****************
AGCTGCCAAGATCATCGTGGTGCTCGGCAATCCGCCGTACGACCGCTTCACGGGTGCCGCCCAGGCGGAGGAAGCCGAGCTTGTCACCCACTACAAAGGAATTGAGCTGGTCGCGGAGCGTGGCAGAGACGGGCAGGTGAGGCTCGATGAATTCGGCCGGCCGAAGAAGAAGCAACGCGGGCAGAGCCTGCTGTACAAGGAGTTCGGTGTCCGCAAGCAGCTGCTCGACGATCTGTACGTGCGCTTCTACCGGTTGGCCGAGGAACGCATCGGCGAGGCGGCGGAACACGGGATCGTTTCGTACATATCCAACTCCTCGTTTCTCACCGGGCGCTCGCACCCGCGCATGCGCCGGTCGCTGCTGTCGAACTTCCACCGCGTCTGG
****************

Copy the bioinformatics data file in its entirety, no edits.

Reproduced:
AGCTGCCAAGATCATCGTGGTGCTCGGCAATCCGCCGTACGACCGCTTCACGGGTGCCGCCCAGGCGGAGGAAGCCGAGCTTGTCACCCACTACAAAGGAATTGAGCTGGTCGCGGAGCGTGGCAGAGACGGGCAGGTGAGGCTCGATGAATTCGGCCGGCCGAAGAAGAAGCAACGCGGGCAGAGCCTGCTGTACAAGGAGTTCGGTGTCCGCAAGCAGCTGCTCGACGATCTGTACGTGCGCTTCTACCGGTTGGCCGAGGAACGCATCGGCGAGGCGGCGGAACACGGGATCGTTTCGTACATATCCAACTCCTCGTTTCTCACCGGGCGCTCGCACCCGCGCATGCGCCGGTCGCTGCTGTCGAACTTCCACCGCGTCTGG